Planning Department Study Documents Storefront Vacancy in NYC Neighborhoods

A new report from the New York Department of City Planning has found that storefront vacancy may not be a one-answer citywide problem. Vacancies were found to be concentrated in certain neighborhoods, and the reasons appear to be varied.

August 15, 2019, 1:00 PM PDT

By Joey788


New York Vacant Storefront

Jazz Guy / Flickr

Michelle Cohen reports:

Amid discussions of gentrification and astronomical rents, it’s impossible not to notice the alarming appearance of vacant storefronts in what seems like every neighborhood in New York City. A new report from the Department of City Planning (DCP) has attempted to get a closer look at the data behind this phenomenon to get a better understanding of how the city’s retail and storefront uses may be changing. The report, titled “Assessing Storefront Vacancy in NYC,” looks at 24 neighborhoods as case studies. The very detailed study found that, overall, storefront vacancy may not be a one-answer citywide problem. Vacancies were found to be concentrated in certain neighborhoods, and the reasons appear to be as many and varied as the neighborhoods themselves.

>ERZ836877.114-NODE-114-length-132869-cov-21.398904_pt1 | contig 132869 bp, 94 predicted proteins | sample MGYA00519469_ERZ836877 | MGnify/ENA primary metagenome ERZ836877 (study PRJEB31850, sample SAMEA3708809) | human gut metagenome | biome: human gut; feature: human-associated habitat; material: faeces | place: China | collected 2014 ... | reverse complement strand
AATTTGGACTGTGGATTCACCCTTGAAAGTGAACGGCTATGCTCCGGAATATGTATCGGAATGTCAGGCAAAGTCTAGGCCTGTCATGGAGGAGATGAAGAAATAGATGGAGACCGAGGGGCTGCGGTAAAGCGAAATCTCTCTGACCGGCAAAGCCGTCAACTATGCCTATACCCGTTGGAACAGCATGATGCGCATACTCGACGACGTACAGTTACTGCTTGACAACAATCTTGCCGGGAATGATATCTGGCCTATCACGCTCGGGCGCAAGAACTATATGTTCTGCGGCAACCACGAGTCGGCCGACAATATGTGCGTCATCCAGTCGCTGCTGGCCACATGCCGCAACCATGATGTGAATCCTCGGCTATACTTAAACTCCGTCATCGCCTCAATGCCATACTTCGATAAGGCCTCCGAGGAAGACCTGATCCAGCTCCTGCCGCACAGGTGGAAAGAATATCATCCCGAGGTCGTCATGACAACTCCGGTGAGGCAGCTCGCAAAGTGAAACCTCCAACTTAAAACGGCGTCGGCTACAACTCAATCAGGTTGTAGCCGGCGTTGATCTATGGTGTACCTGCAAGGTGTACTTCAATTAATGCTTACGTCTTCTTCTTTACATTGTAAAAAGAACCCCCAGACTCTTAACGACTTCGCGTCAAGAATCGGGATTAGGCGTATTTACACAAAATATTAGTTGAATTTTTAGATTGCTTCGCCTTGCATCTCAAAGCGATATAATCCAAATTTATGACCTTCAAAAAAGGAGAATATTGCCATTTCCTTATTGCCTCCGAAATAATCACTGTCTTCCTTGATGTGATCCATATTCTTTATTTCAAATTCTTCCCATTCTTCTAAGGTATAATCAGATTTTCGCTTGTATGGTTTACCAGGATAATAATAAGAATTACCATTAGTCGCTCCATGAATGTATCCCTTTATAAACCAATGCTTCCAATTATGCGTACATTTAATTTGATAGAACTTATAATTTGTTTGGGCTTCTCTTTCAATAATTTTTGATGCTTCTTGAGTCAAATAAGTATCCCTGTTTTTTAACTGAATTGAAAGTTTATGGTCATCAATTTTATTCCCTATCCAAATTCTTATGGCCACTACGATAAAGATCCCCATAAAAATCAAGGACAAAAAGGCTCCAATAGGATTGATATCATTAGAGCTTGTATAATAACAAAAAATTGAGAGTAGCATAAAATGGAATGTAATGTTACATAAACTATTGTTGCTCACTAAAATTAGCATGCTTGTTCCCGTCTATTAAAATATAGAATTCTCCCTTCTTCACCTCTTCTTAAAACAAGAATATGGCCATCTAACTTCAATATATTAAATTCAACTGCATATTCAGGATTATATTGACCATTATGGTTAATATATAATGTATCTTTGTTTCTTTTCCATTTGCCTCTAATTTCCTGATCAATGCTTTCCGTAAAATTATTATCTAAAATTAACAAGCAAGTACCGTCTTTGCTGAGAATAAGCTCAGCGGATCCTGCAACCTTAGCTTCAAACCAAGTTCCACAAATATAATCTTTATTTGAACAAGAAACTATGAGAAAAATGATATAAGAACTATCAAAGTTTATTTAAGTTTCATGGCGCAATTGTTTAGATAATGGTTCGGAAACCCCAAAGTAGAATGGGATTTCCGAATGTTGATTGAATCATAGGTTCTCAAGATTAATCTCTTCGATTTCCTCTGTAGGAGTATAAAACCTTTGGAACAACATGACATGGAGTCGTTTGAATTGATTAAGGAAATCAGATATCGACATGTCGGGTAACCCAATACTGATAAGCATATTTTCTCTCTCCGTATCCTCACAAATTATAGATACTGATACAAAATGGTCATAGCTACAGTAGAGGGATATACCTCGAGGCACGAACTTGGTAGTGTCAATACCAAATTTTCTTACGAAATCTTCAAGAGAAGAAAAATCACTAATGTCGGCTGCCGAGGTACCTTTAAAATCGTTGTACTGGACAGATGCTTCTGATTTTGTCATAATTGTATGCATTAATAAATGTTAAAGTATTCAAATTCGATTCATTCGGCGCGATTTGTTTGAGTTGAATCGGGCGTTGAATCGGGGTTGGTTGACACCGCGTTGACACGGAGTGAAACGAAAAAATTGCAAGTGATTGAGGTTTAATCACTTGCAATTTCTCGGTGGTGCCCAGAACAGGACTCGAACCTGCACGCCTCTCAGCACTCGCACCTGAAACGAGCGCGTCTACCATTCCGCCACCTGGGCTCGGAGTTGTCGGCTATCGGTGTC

Cohen also lists a few of the study's key findings: 

  1. The retail industry is changing rapidly across New York City and the country.
  2. Vacancy rates are volatile, vary from neighborhood to neighborhood and street to street, and cannot be explained by any single factor. 
  3. Vacancy is concentrated only in certain neighborhoods and is influenced by local and citywide market forces and spending patterns. 

The "Assessing Storefront Vacancy in NYC: 24 Neighborhood Case Studies" [pdf] report is available online.

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